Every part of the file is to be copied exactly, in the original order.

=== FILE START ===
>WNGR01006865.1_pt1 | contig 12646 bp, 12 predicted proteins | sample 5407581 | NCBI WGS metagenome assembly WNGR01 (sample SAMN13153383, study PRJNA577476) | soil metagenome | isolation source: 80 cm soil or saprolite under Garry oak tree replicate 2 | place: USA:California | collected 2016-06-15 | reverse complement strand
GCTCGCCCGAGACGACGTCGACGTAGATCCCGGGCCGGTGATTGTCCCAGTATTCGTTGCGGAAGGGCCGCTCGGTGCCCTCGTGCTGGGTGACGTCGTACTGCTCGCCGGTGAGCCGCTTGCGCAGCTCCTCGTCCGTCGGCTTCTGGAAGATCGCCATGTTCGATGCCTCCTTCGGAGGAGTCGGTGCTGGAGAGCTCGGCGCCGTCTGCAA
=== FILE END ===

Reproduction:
>WNGR01006865.1_pt1 | contig 12646 bp, 12 predicted proteins | sample 5407581 | NCBI WGS metagenome assembly WNGR01 (sample SAMN13153383, study PRJNA577476) | soil metagenome | isolation source: 80 cm soil or saprolite under Garry oak tree replicate 2 | place: USA:California | collected 2016-06-15 | reverse complement strand
GCTCGCCCGAGACGACGTCGACGTAGATCCCGGGCCGGTGATTGTCCCAGTATTCGTTGCGGAAGGGCCGCTCGGTGCCCTCGTGCTGGGTGACGTCGTACTGCTCGCCGGTGAGCCGCTTGCGCAGCTCCTCGTCCGTCGGCTTCTGGAAGATCGCCATGTTCGATGCCTCCTTCGGAGGAGTCGGTGCTGGAGAGCTCGGCGCCGTCTGCAA